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What to do when my horse just won’t gain weight?!

Every horse owner has probably had a hard keeper in their string at some point. But what about those horses that are beyond hard keepers…I mean to the point where the owner is trying anything and everything to get the weight on and nothing seems to be working. They feed a high-fat grain, add oil, feed alfalfa hay, and a fat supplement…and still the horse doesn’t seem to have the body condition score they are hoping for. This is when we need to start looking into other factors that might the affecting the horse. Looking past just what the horse is consuming on a daily basis will shed some light on what deeper issues might be going on.


First, I would examine its deworming program and what has been done with the horse in the past. Parasites will compete with the horse’s body for nutrients, which as a result will cause the horse to have trouble keeping weight on. Get your veterinarian to check your horse’s feces for parasite eggs to see if this is a problem your horse has. Make sure your deworming program is on par with the veterinarian’s suggestions.


Second, have your horse’s teeth checked regularly. Older horses especially will have more problems with dental health due to wear and tear on teeth with age. You’ll know something is wrong with a horse’s teeth based on an few obvious signs: Spitting out chunks of hay, eating slower than normal, grain spilling out of its mouth, and new occurrences of choke. Have your veterinarian come float your horse’s teeth if it is exhibiting any of the above symptoms. After that, if your horse is still having problems consuming its feed, soaking pellets can help as well as soaking hay or hay cubes/pellets.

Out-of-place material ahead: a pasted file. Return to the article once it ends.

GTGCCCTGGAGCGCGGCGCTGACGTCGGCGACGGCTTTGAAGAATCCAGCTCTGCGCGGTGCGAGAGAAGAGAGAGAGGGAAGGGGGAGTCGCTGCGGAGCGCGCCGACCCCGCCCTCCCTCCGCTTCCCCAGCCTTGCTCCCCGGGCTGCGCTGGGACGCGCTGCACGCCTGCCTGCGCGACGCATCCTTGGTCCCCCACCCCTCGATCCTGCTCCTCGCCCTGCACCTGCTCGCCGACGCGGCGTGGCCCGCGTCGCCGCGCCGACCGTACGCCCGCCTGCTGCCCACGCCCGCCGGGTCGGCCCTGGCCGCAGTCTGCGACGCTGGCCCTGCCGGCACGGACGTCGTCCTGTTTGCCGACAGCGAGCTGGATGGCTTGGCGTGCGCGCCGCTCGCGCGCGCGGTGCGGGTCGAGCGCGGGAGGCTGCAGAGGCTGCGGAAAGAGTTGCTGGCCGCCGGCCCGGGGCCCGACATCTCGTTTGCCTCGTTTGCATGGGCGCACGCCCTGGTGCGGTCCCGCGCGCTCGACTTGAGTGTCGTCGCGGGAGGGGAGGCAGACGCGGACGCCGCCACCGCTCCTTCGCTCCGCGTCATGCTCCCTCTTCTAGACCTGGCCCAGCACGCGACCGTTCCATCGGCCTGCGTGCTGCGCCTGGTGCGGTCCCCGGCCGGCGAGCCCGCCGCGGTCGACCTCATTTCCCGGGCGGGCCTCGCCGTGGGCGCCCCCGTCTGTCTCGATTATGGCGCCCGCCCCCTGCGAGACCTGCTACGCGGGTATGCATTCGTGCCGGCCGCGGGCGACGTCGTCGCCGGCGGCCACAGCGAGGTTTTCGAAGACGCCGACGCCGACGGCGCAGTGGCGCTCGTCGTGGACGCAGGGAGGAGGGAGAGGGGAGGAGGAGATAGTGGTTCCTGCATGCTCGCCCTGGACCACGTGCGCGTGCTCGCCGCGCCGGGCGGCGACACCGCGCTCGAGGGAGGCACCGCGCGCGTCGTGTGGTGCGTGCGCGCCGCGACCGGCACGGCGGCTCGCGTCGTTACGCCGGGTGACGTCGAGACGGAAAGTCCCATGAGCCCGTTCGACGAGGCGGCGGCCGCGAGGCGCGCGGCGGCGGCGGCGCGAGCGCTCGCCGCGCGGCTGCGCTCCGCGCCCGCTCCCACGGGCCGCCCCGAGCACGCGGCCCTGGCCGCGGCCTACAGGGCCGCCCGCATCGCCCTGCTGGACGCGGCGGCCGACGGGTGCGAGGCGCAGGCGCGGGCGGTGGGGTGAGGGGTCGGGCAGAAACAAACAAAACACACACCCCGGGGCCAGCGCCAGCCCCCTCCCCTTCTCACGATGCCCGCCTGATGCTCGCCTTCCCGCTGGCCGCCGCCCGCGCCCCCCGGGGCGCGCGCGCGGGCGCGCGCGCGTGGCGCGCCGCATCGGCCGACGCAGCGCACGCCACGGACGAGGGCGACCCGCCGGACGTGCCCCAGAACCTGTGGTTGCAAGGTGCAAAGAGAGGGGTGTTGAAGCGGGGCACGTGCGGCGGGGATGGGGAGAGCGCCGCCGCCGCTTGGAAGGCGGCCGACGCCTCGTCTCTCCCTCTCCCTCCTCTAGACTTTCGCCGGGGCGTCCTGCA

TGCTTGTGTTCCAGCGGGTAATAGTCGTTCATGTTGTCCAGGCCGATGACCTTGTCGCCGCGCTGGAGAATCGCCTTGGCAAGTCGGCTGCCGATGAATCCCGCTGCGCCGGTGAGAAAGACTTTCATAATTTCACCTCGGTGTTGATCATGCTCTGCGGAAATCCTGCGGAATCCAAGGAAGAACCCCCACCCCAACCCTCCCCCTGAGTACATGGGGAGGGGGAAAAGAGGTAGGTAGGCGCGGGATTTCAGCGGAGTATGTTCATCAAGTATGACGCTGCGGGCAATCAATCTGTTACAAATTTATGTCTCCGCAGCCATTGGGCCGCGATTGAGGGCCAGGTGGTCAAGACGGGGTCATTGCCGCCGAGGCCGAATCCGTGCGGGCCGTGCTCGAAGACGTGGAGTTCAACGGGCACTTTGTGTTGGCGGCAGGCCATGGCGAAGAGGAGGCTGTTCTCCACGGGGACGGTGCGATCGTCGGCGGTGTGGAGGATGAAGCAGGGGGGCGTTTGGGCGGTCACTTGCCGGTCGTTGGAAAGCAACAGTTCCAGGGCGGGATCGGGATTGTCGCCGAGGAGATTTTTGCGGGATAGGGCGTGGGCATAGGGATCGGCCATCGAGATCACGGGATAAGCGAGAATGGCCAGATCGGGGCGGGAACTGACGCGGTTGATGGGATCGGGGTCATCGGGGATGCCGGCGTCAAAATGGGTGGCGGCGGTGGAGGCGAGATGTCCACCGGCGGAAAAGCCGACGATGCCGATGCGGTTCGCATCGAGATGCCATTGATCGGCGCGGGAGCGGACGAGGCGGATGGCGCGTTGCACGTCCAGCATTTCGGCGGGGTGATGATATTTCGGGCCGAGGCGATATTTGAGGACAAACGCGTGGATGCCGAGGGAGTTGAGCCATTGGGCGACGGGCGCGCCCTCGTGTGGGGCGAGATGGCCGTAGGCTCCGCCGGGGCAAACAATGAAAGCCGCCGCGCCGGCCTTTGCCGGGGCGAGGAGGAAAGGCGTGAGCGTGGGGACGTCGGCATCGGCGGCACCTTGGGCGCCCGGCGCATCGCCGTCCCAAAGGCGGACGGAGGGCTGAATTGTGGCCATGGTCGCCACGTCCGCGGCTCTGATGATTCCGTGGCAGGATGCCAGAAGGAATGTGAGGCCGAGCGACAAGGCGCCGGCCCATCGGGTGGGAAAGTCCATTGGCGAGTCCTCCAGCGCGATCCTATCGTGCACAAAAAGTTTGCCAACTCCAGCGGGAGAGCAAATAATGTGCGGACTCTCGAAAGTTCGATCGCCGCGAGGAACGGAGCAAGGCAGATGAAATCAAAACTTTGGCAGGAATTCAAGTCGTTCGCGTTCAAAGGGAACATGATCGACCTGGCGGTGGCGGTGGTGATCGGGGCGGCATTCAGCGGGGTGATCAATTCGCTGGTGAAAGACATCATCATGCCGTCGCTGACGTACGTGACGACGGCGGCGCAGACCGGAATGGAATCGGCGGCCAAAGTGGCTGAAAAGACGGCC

Next, evaluate your horse’s environment during feeding time. Does your horse get fed while being turned out with other horses? Make sure you watch them eat their feed one day and determine if there is an aggressive horse in the herd preventing your thin horse from eating all of its feed. For horses in stalls, make sure your horse isn’t exhibiting anxious behaviors such as stall walking or weaving. This could mean that your horse is burning more calories than your realize because it is constantly walking in its stall. This could also happen in fields with horses that are constantly running the fence line. Make sure your horse has hay in front of him at all times, is in a stall where he can see other horses, has a toy such as a jolly ball,  or you could also look into getting him a stall companion such as a goat or a chicken.


Many factors go into your horse’s appearance. Past and current health issues, environment, and what/how much they are eating all influence the body condition of horses.  After having a solid feeding program in place with quality forage and grain, going through these check points will help you determine what might be going on with your horse. It’s never a good idea to be constantly switching grains and trying new supplements to try to get weight on your horse. Looking into other areas besides just the feed/hay will work wonders for your equine management and make your life much simpler!